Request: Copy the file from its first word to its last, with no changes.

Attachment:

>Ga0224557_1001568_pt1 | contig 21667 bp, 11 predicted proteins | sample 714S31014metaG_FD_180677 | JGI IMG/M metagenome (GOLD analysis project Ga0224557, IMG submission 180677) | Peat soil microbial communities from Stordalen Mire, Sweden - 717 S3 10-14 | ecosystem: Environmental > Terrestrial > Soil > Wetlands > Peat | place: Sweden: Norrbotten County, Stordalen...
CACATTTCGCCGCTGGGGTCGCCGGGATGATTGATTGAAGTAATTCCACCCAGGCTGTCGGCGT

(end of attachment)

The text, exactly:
>Ga0224557_1001568_pt1 | contig 21667 bp, 11 predicted proteins | sample 714S31014metaG_FD_180677 | JGI IMG/M metagenome (GOLD analysis project Ga0224557, IMG submission 180677) | Peat soil microbial communities from Stordalen Mire, Sweden - 717 S3 10-14 | ecosystem: Environmental > Terrestrial > Soil > Wetlands > Peat | place: Sweden: Norrbotten County, Stordalen...
CACATTTCGCCGCTGGGGTCGCCGGGATGATTGATTGAAGTAATTCCACCCAGGCTGTCGGCGT